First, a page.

Water bill would give more responsibility to an inept Ag Department


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Throughout the U.S. government, more often than not, agencies responsible for regulating a particular sector are also in charge of promoting that same sector. For some agencies, such as the Environmental Protection Agency, these two roles work harmoniously.

For others, such as the U.S. Department of Agriculture and the Food and Drug Administration, these two functions create an inevitable conflict of interest. That is, regulating any industry can lower that industry’s profit margin as businesses may digress from their most profitable operation in order to comply with any given government regulation.

By transferring water quality regulation from the Iowa Department of Natural Resources, whose sole mission is “to conserve and enhance natural resources,” to the Iowa Department of Agriculture and Land Stewardship, of the aforementioned regulatory/promotional dual-purpose agencies, legislators are ultimately damaging both the efficiency of state government and our infamously defiled waterways.

Specifically, the bill (House File 643 and Senate File 500) plans to transfer programs dedicated to the enforcement of the Clean Water Act, known as Chapter 319, from Natural Resources to the Agriculture.

Unlike Natural Resources, the Agriculture Department has no particular mission statement. “You need to understand, there are two divisions. There is consumer protection, the regulatory side, and the second, the largest, is the soil-conservation side,” Chuck Gipp, division director in Agriculture, told the DI Editorial Board. Gipp outlined a wide variety of responsibilities, including financial, technical, and administrative assistance, as well as focusing on the business aspect while striving to “get the farmers to be better stewards of the land and water.” The agency website further outlines responsibilities concerning meat processing, feed, fertilizer, pesticide application, and dairy farming.

In other words, the 335 employees have a vast range of roles and functions, especially in comparison to Natural Resources’ 1,100 employees, who have a one-sentence mission statement to guide them in their practices.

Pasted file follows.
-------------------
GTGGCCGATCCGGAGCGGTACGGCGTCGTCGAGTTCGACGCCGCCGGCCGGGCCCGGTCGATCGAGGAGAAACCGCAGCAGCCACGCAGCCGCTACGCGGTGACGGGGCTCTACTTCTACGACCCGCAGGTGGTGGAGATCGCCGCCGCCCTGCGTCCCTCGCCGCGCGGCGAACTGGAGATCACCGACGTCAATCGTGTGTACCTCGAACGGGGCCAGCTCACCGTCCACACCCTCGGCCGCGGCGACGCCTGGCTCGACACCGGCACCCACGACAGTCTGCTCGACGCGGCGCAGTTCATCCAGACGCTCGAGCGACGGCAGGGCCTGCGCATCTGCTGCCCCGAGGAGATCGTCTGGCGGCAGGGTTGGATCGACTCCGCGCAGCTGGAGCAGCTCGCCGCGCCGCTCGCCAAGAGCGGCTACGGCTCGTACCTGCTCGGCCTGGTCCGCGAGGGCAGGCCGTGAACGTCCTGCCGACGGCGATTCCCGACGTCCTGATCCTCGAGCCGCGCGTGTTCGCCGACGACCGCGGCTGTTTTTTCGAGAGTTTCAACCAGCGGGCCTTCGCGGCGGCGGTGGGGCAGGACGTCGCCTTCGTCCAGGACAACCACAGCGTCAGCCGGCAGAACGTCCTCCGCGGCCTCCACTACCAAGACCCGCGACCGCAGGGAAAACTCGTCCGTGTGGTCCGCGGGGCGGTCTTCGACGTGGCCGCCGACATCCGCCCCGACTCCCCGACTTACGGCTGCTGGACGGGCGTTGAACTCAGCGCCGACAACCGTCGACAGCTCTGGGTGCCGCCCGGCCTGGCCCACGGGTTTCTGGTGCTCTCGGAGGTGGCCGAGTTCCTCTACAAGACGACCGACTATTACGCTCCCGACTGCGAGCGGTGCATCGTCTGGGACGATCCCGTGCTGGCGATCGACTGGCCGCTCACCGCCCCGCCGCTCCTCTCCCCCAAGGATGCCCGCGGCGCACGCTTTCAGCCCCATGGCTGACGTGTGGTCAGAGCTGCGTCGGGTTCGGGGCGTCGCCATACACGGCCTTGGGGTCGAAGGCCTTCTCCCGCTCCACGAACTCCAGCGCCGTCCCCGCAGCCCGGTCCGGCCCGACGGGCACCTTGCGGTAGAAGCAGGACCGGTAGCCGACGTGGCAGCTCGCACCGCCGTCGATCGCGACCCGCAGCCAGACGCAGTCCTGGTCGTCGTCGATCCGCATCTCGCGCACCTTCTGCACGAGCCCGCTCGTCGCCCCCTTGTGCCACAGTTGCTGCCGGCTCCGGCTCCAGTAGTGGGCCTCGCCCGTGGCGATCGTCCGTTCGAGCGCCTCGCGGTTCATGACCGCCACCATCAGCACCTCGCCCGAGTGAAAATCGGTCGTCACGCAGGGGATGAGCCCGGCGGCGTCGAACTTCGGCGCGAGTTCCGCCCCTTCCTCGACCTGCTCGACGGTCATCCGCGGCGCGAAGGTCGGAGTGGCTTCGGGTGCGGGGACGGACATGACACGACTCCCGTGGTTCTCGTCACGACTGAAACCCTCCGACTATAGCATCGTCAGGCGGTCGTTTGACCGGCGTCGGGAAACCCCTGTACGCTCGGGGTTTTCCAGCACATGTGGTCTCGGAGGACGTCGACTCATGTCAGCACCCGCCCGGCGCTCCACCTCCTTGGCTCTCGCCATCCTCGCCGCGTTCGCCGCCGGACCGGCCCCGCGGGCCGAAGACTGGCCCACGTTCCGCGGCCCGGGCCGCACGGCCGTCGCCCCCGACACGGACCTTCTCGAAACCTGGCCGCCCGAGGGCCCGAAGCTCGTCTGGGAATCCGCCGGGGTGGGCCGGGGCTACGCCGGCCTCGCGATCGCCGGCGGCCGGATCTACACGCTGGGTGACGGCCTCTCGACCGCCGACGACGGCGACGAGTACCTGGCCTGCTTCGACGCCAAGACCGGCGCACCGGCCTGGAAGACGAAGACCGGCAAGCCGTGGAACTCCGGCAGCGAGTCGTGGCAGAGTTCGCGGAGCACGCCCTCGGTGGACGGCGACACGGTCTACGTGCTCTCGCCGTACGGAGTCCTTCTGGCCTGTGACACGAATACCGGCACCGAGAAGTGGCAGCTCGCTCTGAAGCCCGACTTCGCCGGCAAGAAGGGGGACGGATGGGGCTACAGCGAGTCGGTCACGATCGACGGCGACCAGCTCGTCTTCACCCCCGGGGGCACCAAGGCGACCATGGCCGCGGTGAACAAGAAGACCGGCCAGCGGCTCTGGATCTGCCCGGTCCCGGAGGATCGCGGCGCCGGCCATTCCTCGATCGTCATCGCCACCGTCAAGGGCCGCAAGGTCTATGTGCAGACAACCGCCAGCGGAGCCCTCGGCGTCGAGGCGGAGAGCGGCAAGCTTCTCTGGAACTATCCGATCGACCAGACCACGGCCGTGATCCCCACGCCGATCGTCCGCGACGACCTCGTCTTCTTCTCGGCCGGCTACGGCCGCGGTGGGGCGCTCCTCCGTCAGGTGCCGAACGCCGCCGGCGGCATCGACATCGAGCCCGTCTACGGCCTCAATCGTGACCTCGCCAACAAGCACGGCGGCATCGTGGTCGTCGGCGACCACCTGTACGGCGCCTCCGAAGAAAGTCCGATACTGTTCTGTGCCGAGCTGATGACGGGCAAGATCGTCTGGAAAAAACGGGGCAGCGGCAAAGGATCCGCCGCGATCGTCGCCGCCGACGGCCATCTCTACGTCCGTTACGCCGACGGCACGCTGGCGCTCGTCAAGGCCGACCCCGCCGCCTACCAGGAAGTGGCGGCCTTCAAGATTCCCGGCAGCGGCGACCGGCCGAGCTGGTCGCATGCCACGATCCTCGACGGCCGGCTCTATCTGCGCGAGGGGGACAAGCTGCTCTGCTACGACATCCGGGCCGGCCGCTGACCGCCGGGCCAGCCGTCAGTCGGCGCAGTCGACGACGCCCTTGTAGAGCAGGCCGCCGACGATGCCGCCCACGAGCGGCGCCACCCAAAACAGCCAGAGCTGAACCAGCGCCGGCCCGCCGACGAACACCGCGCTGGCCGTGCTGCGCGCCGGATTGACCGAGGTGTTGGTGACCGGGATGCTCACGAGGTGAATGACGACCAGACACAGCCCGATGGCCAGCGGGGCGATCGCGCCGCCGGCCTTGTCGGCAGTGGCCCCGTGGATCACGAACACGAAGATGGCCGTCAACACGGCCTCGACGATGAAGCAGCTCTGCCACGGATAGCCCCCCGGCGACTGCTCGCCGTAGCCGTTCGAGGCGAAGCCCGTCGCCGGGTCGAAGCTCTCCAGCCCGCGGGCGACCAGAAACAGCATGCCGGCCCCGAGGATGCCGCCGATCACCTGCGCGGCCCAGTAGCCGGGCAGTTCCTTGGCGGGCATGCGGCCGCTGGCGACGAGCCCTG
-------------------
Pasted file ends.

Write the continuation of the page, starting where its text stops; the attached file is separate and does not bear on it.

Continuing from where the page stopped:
The common argument for the consolidation is that farmers only have to talk to one agency led by someone they “trust”: Iowa Secretary of Agriculture Bill Northey, who achieved momentary notoriety last year for enthusing about Iowa’s industrial egg farmers mere months before salmonella contamination at two farms led to the recall of hundreds of millions of eggs.

Northey’s 2010 opponent, organic dairy farmer Francis Thicke (whom the Editorial Board endorsed in November), isn’t pulling any punches. “Well, I was asked this question during the campaign, and I was opposed to it, because the water-quality program of the Department of Natural Resources is very comprehensive, so [the shift] makes no sense,” Thicke told the Editorial Board Tuesday.

“[Northey is] opposed to regulation. That’s why they want him to have the money,” Thicke said. “One of the biggest problems I had is that he wants to retile the soils, which would be good for the production of corn and soybeans but would be questionable regarding water quality.”

The EPA has the authority to strip state governments of their funding if they fail to comply with federal standards, Thicke said. The federal agency also has the power to transfer regulatory practices from the state to the federal level, which could further threaten Iowa’s waterways by taking power out of the hands of those who have the most local knowledge and contacts for protecting the land at the most efficient level of operation.

Wayne Gieselman, speaking for Natural Resources, has repeatedly told news outlets that the goal of this bill is to create “most efficient government we can have in the state of Iowa.”

Thicke said he can’t believe Gieselman (a friend of his) personally believes that moving Chapter 319 will make Iowa’s government run more efficiently. “You have to read between the lines,” Thicke said. “He says that the goal is to run more efficiently. He’s got to say that, because his job depends on supporting it.”

We mustn’t put the fox in charge of the henhouse. It is absurd to ask an agency that promotes agribusiness to regulate farm runoff — especially when protecting business interests is much more politically beneficial.

Whether the goal is or is not to make the state government run more efficiently, common sense leads one to believe that this change would not be effective in cleaning our state’s decrepit waterways. It may help our agricultural sector become more profitable, but by stripping power from Natural Resources, the agency whose sole focus is on protecting our air, water, and soil, these profits will come at a price.

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